We have a tremendous amount of high-end daily-fee courses in Dallas that are in trouble. They aren't getting the play. The harder you build the course, the more money it costs to maintain it... If you put high handicappers on courses that take 5.5 hours to play, you're going to lose them. And time is money when it comes to golf. You can't get as many rounds in on a tough course (Lowell, 2004, p. 43).

Regardless of whether people are working longer hours or have other commitments, or courses are designed to be more difficult, the major factor in getting people on the golf course is the amount of time it requires to complete a round of golf. If cycle time can be reduced, two benefits may be incurred. The first is that golfers can continue to participate even if they have other commitments. The second is that the number of rounds played during a day (throughput) can be increased. The latter is beneficial when demand exceeds supply; however, the former is beneficial regardless of the supply/demand unbalance.

The rest of this article is only available to active members of Questia

Sign up now for a free, 1-day trial and receive full access to:

  • Questia's entire collection
  • Automatic bibliography creation
  • More helpful research tools like notes, citations, and highlights
  • Ad-free environment

Already a member? Log in now.

Notes for this article

Add a new note
If you are trying to select text to create highlights or citations, remember that you must now click or tap on the first word, and then click or tap on the last word.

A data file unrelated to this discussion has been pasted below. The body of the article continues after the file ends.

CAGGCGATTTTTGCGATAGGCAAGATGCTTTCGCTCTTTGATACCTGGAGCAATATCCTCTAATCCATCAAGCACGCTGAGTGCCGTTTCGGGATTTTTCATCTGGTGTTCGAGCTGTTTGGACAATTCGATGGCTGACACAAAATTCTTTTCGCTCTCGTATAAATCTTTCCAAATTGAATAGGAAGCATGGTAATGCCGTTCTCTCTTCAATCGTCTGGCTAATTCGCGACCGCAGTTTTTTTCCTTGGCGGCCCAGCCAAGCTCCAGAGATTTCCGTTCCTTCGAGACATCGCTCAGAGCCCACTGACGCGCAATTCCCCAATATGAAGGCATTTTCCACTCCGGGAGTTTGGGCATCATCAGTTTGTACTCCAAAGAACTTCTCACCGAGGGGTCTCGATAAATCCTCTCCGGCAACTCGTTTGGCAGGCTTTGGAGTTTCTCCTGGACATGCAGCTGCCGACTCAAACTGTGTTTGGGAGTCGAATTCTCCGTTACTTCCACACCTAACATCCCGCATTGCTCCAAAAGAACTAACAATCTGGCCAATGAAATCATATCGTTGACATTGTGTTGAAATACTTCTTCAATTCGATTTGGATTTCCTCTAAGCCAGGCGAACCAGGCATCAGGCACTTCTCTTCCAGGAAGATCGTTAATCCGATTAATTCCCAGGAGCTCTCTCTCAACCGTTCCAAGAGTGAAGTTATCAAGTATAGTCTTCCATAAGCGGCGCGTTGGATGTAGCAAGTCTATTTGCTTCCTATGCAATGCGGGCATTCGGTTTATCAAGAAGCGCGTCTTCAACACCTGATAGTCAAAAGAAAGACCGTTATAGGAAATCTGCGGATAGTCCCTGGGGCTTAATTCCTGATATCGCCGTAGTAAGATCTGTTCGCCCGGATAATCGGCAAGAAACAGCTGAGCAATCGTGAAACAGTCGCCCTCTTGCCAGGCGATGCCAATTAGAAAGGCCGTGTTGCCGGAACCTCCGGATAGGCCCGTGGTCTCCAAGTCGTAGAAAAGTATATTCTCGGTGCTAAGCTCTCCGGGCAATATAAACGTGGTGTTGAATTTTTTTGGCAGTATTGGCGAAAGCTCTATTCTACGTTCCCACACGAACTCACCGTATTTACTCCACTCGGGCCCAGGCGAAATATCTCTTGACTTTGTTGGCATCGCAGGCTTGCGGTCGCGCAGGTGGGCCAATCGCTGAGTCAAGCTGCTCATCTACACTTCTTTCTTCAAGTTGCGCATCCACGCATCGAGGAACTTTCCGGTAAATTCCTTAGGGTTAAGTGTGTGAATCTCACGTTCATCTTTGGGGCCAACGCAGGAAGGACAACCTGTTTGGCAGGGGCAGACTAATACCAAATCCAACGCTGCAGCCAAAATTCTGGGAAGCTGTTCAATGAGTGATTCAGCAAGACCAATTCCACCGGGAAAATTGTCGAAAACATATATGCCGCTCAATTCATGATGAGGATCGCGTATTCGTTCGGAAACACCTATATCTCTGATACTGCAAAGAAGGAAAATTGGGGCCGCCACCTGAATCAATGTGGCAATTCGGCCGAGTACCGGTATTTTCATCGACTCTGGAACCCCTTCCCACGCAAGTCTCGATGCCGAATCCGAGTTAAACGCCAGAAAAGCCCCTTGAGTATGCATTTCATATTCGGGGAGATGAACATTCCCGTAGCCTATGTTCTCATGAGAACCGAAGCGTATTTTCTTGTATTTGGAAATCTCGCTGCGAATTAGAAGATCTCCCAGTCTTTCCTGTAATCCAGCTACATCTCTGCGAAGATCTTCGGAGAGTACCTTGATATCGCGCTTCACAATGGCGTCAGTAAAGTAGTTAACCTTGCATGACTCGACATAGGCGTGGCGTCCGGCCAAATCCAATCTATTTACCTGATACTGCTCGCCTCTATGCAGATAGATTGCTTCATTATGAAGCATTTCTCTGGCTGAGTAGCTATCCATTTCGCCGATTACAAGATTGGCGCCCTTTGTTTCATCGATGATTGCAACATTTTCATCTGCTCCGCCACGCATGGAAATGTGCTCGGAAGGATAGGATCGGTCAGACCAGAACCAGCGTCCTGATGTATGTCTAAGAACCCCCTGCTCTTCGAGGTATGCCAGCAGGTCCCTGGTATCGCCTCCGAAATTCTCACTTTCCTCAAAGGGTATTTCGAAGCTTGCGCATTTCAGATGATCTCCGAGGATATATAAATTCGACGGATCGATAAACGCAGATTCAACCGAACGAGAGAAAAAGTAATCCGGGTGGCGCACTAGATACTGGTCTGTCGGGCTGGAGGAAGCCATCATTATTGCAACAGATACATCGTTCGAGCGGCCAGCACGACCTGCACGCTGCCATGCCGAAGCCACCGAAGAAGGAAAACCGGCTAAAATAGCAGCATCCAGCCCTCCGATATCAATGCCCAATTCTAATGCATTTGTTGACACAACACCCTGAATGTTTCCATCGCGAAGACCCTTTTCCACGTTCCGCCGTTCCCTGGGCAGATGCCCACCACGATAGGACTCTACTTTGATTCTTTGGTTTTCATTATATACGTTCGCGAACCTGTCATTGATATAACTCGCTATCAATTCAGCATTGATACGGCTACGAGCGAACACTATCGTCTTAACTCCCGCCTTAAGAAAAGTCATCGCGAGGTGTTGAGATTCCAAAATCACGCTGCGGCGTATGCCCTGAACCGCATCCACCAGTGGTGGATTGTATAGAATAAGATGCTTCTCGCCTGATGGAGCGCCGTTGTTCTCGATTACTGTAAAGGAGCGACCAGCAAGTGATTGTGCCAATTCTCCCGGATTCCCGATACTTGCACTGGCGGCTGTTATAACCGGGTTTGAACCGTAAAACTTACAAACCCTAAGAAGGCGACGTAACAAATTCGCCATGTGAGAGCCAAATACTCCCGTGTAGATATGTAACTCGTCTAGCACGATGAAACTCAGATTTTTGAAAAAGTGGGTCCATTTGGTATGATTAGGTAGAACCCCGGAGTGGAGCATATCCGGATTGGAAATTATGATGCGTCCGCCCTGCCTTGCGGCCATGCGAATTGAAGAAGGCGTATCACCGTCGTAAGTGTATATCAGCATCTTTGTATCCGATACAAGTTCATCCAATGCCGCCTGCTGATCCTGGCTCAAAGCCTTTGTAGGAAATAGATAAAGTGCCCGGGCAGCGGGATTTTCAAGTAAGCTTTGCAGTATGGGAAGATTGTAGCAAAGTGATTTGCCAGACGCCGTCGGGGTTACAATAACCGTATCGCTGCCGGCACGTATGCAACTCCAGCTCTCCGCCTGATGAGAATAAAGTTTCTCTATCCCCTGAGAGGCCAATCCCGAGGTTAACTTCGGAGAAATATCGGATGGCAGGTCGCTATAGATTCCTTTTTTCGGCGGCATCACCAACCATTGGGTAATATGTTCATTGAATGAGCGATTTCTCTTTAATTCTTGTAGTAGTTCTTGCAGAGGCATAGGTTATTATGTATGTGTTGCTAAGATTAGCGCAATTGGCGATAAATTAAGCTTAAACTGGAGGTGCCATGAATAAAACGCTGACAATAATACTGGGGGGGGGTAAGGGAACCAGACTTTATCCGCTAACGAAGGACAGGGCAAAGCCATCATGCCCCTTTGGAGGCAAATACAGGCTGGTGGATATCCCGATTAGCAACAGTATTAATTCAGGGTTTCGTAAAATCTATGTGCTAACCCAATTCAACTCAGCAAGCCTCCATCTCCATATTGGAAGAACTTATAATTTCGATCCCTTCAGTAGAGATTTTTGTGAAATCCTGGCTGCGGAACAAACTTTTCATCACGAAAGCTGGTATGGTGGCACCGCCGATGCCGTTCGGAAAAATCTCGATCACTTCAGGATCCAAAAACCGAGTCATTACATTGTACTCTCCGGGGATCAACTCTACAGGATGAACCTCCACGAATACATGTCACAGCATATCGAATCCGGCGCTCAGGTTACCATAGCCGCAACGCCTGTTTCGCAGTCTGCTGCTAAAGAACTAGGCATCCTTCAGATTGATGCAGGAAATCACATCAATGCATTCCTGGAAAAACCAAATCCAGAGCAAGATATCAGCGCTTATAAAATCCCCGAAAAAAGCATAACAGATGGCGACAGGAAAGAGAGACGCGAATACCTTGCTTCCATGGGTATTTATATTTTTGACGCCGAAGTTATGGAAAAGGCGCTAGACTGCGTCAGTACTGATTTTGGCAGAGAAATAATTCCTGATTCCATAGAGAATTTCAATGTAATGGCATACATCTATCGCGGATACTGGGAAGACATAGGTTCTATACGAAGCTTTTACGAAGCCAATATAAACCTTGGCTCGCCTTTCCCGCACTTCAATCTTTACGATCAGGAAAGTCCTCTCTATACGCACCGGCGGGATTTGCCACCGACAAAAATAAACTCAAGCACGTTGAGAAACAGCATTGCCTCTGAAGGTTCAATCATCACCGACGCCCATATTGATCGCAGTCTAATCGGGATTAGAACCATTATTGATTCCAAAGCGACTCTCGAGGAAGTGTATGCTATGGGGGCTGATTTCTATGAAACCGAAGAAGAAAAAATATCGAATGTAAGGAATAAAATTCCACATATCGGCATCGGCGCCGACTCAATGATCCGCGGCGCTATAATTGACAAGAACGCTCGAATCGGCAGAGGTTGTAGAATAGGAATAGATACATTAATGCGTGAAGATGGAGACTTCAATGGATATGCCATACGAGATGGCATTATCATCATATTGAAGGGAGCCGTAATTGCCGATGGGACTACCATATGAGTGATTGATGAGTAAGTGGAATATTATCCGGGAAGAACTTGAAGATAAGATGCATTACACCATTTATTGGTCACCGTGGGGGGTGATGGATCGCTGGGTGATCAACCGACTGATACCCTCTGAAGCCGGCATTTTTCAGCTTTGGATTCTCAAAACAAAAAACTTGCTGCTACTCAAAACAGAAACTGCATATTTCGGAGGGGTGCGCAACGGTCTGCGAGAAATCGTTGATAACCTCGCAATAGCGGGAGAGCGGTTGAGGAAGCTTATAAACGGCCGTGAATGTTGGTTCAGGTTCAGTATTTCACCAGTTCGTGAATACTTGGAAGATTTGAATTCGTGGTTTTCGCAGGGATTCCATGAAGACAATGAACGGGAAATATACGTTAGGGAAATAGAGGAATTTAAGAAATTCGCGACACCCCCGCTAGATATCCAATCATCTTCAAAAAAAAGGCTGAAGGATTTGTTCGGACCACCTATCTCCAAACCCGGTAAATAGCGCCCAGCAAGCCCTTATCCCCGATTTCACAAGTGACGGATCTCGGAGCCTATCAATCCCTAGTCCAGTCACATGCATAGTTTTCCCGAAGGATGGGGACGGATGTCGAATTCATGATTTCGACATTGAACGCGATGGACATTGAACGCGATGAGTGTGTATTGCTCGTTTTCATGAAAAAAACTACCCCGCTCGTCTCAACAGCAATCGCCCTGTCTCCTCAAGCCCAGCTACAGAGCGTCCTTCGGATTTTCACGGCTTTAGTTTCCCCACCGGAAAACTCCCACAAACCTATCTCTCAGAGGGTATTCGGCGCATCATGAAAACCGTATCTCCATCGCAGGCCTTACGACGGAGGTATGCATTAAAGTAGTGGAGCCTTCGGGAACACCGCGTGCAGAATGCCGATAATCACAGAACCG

Loading One moment ...
Project items
Cite this article

Cited article

Citations are available only to our active members.
Sign up now to cite pages or passages in MLA, APA and Chicago citation styles.

Cited article

Managing Golf Course Revenue Using Pace of Play Modeling


Text size Smaller Larger
Search within

Search within this article

Look up

Look up a word

  • Dictionary
  • Thesaurus
Please submit a word or phrase above.
Print this page

Print this page

Why can't I print more than one page at a time?

While we understand printed pages are helpful to our users, this limitation is necessary to help protect our publishers' copyrighted material and prevent its unlawful distribution. We are sorry for any inconvenience.
Full screen

matching results for page

Cited passage

Citations are available only to our active members.
Sign up now to cite pages or passages in MLA, APA and Chicago citation styles.

Cited passage

Welcome to the new Questia Reader

The Questia Reader has been updated to provide you with an even better online reading experience.  It is now 100% Responsive, which means you can read our books and articles on any sized device you wish.  All of your favorite tools like notes, highlights, and citations are still here, but the way you select text has been updated to be easier to use, especially on touchscreen devices.  Here's how:

1. Click or tap the first word you want to select.
2. Click or tap the last word you want to select.

OK, got it!

Thanks for trying Questia!

Please continue trying out our research tools, but please note, full functionality is available only to our active members.

Your work will be lost once you leave this Web page.

For full access in an ad-free environment, sign up now for a FREE, 1-day trial.

Already a member? Log in now.

Are you sure you want to delete this highlight?